By John Kanelis / email@example.com
This clearly won’t help George P. Bush push his candidacy to become the next Texas attorney general.
It turns out, according to the Texas Tribune, that the state’s veterans homes — which are administered by the office Bush runs — have been dying of COVID pandemic complications at a rate greater than the state and national averages.
Bush serves as Texas land commissioner. The General Land Office runs programs aimed at helping Texas veterans. Bush now wants to be the next Texas attorney general. He is running in the 2022 Republican primary against incumbent Ken Paxton; former Texas Supreme Court Justice Eva Guzman also is running for the AG’s post in the GOP primary.
But wait! Now we hear that Texas veterans who live in GLO-administered veterans homes have fared poorly as the state has battled the COVID virus.
That’s on George P. Bush.
As the Texas Tribune reports: Nursing homes, which care for people who are already medically vulnerable, were ravaged by the pandemic. But Texas’ state-run veterans homes were often the deadliest places to be.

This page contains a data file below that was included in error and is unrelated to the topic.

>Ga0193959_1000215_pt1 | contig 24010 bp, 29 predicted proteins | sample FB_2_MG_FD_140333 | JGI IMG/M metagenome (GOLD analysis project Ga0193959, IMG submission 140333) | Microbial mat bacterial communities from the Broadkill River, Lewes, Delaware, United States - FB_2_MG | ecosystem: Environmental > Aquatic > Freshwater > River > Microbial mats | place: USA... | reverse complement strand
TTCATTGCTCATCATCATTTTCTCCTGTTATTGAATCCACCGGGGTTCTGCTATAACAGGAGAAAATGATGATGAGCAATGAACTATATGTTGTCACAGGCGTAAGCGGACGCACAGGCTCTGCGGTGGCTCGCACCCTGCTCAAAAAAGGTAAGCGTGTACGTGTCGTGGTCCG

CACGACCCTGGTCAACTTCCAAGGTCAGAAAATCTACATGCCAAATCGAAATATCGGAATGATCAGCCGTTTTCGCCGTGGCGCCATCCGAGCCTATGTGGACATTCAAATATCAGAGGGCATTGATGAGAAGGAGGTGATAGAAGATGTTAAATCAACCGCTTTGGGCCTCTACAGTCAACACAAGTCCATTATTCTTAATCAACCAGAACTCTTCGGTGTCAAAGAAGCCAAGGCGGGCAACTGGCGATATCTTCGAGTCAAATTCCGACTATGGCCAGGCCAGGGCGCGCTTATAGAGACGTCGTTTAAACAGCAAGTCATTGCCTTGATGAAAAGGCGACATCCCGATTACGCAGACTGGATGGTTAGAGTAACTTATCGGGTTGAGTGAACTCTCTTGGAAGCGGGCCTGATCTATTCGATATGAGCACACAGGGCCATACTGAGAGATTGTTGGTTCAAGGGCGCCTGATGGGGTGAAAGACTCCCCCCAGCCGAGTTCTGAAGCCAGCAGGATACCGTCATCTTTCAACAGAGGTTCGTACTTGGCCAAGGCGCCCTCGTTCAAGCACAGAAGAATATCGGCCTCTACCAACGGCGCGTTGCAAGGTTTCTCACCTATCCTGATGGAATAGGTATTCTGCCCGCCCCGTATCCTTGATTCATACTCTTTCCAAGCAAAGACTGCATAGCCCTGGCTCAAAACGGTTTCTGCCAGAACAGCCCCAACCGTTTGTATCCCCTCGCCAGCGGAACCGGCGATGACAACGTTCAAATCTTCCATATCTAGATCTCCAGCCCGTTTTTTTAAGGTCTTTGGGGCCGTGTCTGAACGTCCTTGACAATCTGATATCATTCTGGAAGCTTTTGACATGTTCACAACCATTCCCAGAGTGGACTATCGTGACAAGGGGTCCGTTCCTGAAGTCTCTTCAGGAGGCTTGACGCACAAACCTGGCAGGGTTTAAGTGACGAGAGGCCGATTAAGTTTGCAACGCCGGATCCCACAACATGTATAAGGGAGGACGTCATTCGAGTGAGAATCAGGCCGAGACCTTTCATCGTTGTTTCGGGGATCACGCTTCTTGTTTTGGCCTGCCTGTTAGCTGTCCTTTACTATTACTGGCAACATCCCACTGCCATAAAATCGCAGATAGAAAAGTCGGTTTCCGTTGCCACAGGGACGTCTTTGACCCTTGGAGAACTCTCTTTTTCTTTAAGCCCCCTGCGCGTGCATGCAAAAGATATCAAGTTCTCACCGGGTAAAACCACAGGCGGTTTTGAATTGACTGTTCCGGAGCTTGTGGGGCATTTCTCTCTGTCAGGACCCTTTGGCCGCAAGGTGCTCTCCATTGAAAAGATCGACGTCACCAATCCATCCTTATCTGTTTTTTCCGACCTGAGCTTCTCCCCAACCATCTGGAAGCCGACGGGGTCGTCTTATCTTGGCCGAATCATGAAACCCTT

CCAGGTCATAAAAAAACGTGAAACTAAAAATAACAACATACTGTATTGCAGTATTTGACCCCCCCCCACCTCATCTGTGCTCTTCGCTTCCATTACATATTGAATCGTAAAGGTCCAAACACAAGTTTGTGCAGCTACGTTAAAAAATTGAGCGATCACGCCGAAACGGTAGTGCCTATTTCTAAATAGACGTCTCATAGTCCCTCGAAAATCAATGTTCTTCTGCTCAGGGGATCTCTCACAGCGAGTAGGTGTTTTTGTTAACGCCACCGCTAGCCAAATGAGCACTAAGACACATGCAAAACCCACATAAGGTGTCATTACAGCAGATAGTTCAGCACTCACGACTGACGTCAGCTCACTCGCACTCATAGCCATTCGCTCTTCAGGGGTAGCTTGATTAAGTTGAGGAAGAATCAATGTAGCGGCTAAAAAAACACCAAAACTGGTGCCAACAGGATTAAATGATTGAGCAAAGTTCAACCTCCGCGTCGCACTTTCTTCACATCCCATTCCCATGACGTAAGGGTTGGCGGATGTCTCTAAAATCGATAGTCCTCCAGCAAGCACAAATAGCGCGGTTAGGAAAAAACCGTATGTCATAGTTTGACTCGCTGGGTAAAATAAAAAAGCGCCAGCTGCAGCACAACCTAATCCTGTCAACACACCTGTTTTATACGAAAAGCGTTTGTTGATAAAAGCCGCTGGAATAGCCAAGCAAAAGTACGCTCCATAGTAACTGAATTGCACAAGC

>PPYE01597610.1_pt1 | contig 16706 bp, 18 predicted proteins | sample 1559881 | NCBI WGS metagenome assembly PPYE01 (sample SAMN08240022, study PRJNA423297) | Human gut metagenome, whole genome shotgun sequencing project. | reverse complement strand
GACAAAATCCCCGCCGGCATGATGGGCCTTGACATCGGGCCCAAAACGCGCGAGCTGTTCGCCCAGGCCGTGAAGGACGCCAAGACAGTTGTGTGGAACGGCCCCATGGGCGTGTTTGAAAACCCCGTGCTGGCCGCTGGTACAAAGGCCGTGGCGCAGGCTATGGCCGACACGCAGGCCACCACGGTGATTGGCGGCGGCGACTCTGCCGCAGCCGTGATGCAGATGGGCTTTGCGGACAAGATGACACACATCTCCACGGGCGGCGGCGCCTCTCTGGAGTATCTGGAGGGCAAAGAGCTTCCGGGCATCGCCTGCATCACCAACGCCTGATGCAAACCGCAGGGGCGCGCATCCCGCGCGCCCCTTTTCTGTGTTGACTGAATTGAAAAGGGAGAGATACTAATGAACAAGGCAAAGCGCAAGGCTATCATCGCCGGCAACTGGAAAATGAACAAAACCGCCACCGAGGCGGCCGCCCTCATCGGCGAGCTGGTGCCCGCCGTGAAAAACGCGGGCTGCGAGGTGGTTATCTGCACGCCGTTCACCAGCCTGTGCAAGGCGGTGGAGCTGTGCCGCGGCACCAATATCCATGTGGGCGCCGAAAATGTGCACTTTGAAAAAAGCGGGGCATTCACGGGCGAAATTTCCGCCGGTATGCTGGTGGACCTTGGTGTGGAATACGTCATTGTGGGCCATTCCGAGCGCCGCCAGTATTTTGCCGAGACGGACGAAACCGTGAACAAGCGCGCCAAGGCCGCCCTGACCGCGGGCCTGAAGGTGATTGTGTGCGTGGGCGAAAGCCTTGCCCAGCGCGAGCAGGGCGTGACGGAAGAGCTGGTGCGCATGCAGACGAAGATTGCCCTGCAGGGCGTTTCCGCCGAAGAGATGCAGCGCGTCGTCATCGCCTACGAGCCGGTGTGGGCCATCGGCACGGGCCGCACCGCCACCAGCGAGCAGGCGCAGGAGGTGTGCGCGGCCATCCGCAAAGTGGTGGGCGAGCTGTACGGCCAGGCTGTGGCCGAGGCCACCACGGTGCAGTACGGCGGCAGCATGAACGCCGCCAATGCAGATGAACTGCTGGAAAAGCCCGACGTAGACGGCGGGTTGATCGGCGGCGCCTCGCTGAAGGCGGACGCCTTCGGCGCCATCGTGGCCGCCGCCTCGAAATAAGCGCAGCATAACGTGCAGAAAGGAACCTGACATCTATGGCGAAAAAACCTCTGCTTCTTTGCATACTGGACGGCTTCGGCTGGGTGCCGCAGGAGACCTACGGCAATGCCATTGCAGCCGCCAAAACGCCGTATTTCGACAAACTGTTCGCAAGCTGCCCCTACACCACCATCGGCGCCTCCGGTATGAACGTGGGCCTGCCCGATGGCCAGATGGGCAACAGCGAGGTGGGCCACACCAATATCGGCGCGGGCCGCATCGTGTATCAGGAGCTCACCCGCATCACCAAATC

Also from the Texas Tribune: Three of the state’s nine veterans homes — including Ambrosio Guillen in El Paso — had the highest death rate among all nursing homes in their county. Seven had a fatality rate of 25% or more, far higher than the statewide average of 11% across Texas nursing homes.
Bush wants to restore integrity in the attorney general’s office. Indeed, Paxton’s tenure since his taking office in 2015 has been fraught with scandal and suspicion of malfeasance and outright corruption.
Texas veterans and their family members need and deserve answers as to why state-run nursing homes have become synonymous with the term “death sentence.”